UMass Extension Greenhouse Crops and Floriculture Program

Broad Mite and Cyclamen Mite

Broad mite damage on New Guinea Impatiens
Broad mite damage on greenhouse grown dahlias for cut flowers.
Broad mite on a New Guinea impatiens bud
Broad mite damage on New Guinea flower bud

Tarsononemid mites including cyclamen mite and broad mite can cause serious damage to a wide range of greenhouse crops such as New Guinea impatiensdahlias, gerbera, ivy, lantana, snapdragon, verbena, zinnia, peppers and other vegetable plants. Broad mites inject a toxin from their saliva as they feed. Their feeding causes twisted, hardened and distorted growth in the terminal of the plant and bronzed, rough, lower surfaces. Young terminal buds can be killed and leaves turn downward. Broad and cyclamen mites are too small to see without the aid of a microscope. Regular inspection of crops for their feeding damage is the best way to detect infestations. If characteristic symptoms are seen, send samples to the diagnostic laboratory where they can be inspected under a microscope.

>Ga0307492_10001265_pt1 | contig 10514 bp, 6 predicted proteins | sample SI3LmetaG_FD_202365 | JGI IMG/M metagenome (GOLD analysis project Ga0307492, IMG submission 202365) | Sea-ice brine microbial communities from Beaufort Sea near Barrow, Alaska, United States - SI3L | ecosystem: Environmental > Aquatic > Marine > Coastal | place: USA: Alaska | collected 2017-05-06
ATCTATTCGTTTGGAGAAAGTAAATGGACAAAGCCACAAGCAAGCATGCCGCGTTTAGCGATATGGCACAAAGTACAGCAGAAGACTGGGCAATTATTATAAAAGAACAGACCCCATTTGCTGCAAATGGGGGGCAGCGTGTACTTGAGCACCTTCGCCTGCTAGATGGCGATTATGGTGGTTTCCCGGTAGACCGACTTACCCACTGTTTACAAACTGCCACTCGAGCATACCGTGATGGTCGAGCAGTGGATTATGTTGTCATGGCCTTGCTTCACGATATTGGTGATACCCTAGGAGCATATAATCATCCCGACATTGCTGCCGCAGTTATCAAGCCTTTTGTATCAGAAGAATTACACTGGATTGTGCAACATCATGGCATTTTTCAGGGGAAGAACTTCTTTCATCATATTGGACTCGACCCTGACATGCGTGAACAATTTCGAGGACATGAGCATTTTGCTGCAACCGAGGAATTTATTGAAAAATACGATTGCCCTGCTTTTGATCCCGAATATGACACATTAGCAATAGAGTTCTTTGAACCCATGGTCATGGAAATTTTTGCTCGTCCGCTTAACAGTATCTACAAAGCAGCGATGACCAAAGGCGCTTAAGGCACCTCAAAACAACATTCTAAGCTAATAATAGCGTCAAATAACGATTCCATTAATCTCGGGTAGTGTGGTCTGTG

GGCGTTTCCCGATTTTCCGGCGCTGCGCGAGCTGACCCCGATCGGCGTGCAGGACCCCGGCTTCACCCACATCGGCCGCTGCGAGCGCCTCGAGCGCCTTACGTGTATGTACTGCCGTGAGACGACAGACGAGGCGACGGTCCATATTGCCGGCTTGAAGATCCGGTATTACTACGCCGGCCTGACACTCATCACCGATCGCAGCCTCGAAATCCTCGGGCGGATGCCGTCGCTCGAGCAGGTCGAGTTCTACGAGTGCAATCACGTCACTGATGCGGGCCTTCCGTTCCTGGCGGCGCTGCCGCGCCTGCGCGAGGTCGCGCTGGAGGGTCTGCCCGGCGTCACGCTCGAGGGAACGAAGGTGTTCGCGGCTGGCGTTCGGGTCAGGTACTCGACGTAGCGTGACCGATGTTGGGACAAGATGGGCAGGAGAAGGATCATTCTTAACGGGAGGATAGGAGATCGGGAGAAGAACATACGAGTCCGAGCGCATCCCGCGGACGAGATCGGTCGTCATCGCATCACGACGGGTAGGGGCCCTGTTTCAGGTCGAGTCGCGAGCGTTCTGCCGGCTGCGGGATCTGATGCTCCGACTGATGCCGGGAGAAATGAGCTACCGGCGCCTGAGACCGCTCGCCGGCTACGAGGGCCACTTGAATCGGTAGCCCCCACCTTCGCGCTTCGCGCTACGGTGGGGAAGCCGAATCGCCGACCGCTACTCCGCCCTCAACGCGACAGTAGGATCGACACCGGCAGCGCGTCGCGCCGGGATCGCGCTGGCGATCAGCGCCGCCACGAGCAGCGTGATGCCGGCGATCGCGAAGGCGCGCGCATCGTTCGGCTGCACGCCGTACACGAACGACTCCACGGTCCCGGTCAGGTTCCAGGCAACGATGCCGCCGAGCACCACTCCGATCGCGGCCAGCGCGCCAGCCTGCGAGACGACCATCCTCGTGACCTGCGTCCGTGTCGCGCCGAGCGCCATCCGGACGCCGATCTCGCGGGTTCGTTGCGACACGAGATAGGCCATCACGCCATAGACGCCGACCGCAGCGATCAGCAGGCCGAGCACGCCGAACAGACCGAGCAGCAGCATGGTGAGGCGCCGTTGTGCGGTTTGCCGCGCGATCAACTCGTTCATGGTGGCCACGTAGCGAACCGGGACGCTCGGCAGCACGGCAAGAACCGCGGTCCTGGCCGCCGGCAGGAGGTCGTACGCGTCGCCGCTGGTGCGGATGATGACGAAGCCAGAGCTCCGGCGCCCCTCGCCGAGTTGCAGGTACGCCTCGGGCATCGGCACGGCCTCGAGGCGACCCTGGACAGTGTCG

Mites can be easily spread to healthy plants by workers' and infested hanging plants can infest plants below. During scouting and other tasks, enter mite-infested areas last. Clean the greenhouse thoroughly.

Symptoms caused by cyclamen mites on Delphinium are very characteristic and are sometimes mistaken for disease. Leaves cup or curl and are often blackened. Flower spikes are stunted and blackened. Aconitum, dahlia, chrysanthemum, verbena and viola are also hosts, although they do not exhibit so serious a reaction to the feeding.

For more information
See Face Sheet: Broad mite and Cyclamen mite: Management in Greenhouses and Nurseries by Raymond A. Cloyd, Kansas State University.

Broad Mites on New Guinea Impatiens E-GRO Bulletin May 2012